Two birds, one stone?
 I had to start a new "teaching sample" for an EPP workshop in August -- I've been using that excuse for 40 years and it always works?!?   Fascinated with the fabric -- Big Sky from a Moda Fabrics scrap bag -- and rather like this spontaneous arrangement but not sure where it's going?  Stay tuned.
I stalled out for a second time on the quilting of the blue/yellow UFO, but with just the borders left to do, I'm leaving it hang on the back of my work chair to make it harder to ignore!
The quilt under the needle is a twin size charity piece I'm finishing -- look for it soon!!
This circa 1998 UFO is at the top of the "to-do" list.  It's going to be turned over for long-arm quilting, so waiting for the "I'm ready" call is keeping me motivated!
I finished the applique during my hand-stitching weekend!!
(I think I also realized that BIG hand applique projects which I love to look at might not generate the type of enthusiasm in me needed to complete BIG applique projects -- hmmm??) 
Was that just a "life lesson" learned??
Yesterday I pieced and cut a stack of HST's for the sawtooth border and hope to finish this top over the weekend!! 
I also realized that keeping projects on the shelf for 20 years is an effective way of "hiding" really lovely fabrics!?! Is that a good thing?
Indications are that I'm not going to quit starting new projects and the big UFO's still here are ones I want to finish so confining myself to small new starts for the time being while staying focused on finishing more UFO's is a good way to move through February!
I've made a list of five likely UFO finishes for the month!
Shall I go for another 10% reduction in UFO's?
It would only be 9!!

Enjoy your weekend! 
 I think mine's going to be pretty busy!!

Mary







Monday, January 29, 2018

Opal Essence Finish!!

While it's not my first finish of 2018, Opal Essence (pattern from Lorena Uriarte) is January's "one monthly goal" finish!
The deadline of getting it ready to exhibit in the "workshop" section for the upcoming regional quilt show keep me moving on this one.  Saturday it was time to ponder the binding -- my first inclination was black, but when this hank of binding left over from a project last fall caught my eye, that changed!  (As you can see, I neither press my binding in half or roll it up tidy before working with it.)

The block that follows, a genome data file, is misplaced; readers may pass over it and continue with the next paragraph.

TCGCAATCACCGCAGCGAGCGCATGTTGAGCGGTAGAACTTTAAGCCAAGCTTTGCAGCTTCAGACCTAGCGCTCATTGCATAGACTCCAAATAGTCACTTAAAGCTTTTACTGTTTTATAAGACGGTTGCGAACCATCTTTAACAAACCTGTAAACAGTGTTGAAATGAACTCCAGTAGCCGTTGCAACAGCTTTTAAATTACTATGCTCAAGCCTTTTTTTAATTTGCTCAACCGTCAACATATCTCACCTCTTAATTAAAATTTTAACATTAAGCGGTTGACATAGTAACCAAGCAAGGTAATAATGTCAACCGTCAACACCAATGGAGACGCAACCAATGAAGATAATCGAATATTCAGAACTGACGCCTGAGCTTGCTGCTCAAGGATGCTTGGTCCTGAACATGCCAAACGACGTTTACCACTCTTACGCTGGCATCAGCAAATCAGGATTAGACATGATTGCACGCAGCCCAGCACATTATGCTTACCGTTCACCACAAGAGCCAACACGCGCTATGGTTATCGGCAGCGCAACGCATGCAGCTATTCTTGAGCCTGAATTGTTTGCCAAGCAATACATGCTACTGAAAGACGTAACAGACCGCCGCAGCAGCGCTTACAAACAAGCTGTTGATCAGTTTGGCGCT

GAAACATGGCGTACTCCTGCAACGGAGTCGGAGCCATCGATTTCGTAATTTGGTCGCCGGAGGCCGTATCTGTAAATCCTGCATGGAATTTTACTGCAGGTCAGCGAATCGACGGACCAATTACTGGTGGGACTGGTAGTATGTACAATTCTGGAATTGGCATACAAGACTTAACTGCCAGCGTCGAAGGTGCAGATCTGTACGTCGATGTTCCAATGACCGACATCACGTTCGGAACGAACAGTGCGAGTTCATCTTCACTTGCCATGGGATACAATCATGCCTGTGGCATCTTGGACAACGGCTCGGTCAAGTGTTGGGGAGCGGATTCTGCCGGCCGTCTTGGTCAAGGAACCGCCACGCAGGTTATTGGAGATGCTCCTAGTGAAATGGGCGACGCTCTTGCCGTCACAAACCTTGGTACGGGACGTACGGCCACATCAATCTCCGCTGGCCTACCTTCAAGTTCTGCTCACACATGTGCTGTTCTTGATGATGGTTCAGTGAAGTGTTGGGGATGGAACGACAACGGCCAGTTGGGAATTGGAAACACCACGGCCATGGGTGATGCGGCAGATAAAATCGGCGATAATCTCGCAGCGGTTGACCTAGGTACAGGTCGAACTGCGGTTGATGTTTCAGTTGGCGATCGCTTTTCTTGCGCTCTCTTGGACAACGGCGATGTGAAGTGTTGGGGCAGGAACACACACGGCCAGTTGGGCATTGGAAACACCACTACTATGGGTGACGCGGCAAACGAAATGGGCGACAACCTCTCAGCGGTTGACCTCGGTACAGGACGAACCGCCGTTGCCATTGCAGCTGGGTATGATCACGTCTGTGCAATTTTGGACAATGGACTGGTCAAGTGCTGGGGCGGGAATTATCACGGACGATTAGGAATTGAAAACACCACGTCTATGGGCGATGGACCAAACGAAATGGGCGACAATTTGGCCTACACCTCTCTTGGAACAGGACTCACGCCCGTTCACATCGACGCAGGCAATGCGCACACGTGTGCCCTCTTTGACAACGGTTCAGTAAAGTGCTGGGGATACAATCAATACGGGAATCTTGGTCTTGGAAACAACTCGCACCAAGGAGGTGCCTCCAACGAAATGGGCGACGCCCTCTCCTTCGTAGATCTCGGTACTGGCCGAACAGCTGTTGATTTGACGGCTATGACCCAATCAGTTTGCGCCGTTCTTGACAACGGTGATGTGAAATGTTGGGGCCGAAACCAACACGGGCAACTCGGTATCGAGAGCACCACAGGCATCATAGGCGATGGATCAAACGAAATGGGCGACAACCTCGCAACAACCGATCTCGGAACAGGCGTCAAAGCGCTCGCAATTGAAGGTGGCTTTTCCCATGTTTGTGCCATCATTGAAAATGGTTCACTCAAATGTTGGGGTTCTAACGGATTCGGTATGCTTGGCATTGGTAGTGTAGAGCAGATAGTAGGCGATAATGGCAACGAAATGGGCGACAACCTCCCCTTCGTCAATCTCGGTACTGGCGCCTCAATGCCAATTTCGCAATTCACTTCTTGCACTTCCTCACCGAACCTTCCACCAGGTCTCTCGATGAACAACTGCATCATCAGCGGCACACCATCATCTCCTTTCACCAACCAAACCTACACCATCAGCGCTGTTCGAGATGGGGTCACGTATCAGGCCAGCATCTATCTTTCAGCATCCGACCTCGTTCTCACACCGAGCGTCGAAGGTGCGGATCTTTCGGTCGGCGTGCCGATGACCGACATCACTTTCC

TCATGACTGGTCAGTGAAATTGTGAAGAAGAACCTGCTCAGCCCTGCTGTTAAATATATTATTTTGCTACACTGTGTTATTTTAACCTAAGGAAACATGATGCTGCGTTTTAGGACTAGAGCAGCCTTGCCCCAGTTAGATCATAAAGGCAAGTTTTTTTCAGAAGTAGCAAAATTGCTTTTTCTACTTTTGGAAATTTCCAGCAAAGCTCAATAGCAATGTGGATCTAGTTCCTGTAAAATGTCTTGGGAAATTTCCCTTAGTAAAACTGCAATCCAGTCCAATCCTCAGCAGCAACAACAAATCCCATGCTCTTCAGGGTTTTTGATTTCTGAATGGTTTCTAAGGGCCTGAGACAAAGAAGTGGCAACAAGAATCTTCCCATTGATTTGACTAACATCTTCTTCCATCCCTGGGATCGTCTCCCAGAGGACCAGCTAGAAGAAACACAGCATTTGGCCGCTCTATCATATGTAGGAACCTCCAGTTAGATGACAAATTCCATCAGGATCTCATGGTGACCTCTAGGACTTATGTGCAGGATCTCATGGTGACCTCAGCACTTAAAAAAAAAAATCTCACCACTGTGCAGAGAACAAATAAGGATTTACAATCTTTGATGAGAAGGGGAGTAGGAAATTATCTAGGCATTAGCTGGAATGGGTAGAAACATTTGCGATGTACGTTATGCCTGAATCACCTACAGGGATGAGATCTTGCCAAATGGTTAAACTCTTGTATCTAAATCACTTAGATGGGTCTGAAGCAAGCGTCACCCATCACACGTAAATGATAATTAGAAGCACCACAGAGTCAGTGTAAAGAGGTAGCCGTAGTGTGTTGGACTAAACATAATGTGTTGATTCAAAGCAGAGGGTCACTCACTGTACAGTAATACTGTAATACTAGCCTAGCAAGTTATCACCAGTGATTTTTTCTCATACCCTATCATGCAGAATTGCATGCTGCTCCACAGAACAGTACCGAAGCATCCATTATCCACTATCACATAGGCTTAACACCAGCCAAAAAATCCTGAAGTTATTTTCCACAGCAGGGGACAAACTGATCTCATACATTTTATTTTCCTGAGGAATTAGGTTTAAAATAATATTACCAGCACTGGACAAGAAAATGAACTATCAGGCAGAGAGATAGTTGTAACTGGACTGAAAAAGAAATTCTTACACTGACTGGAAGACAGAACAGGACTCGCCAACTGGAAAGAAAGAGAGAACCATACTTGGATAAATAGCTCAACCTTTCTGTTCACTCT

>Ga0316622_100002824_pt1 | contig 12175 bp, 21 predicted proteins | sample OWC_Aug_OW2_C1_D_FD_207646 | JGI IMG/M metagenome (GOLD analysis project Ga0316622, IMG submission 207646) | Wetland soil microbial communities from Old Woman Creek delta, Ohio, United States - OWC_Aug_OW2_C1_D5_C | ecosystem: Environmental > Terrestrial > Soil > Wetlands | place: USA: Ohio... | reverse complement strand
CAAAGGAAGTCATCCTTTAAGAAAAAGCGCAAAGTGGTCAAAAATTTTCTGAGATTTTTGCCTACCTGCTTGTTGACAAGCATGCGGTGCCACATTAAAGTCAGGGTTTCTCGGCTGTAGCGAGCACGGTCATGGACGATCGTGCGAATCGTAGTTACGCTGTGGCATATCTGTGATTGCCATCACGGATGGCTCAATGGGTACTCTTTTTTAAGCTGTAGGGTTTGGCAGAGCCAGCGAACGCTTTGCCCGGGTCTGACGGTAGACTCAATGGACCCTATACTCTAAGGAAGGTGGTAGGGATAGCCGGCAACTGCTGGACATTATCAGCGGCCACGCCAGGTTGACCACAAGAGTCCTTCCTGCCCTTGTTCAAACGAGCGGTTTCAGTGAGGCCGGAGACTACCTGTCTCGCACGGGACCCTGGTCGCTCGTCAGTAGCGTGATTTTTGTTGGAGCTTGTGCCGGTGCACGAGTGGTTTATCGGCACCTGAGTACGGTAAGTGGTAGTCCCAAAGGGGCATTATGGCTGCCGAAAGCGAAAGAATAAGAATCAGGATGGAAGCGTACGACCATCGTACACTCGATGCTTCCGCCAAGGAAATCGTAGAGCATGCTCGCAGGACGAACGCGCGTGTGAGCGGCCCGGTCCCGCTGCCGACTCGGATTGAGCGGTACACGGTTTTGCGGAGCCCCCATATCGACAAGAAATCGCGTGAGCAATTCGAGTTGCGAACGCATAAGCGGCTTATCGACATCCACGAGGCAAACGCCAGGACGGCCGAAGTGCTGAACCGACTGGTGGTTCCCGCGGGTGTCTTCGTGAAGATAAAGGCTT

And there was almost exactly enough!?!
Several years ago, during one my stash busting marathons, I realized that some of my projects stall because I can't find the perfect fabric or more of "that" fabric.  So the rule became, you have one week to find what you think you want to use and then you have to settle for the best available alternative.  Interestingly, as time goes by, that process gets faster and faster for me.
The almost perfect stripe was in place almost before I could hesitate.
Now it's perfect!!
Here's a tip for simplifying the mitering process when hand stitching the back side of your binding in place.  Stitch all the way to the edge of the quilt.
Now when you fold the adjacent edge into place, everything is snug underneath and a perfect miter is almost guaranteed!!
Look at that!! 
I wrote a post a couple years ago on how I handle the corners while doing the first round of stitching the binding by machine -- click HERE to check that out!
With the binding finished, I used a permanent fabric pen to write out a "label" onto the backing -- adding on labels is lovely but I skip them pretty regularly so this is a simple and good alternative.
And how about that backing fabric??
From my hoard, couldn't cut it up for anything, don't want it to be in the "big yard sale".
Perfect backing!!
Most of the quilting is done by machine but I used some silk pearle cotton weight thread my mother brought me from Europe years ago to stitch circles inside the circles! 
Our world is pretty brown right now -- waiting for snow but by then the light would be gone outdoors so here it is in my brown backyard.   Tomorrow it's off to hang at the show for a couple weeks and recruit students. 
In the meantime, I've started organizing some demonstration samples in other colors palettes to expand my students' perception of the design.  This cluster of blues and aquas is a mixture of modern prints and reproductions -- working with what I have for the sake of my students!!
Looks fine!
Lots of yellow arcs for the circles. 
And I'm refreshing my applique skill set by using freezer paper with this group.
Linking up over at Elm Street Quilts One Monthly Goal HERE!!
Need Lorena's pattern -- click HERE to get to her shop -- it's a downloadable PDF so you can be working on your version tonight!!

Next!!
Mary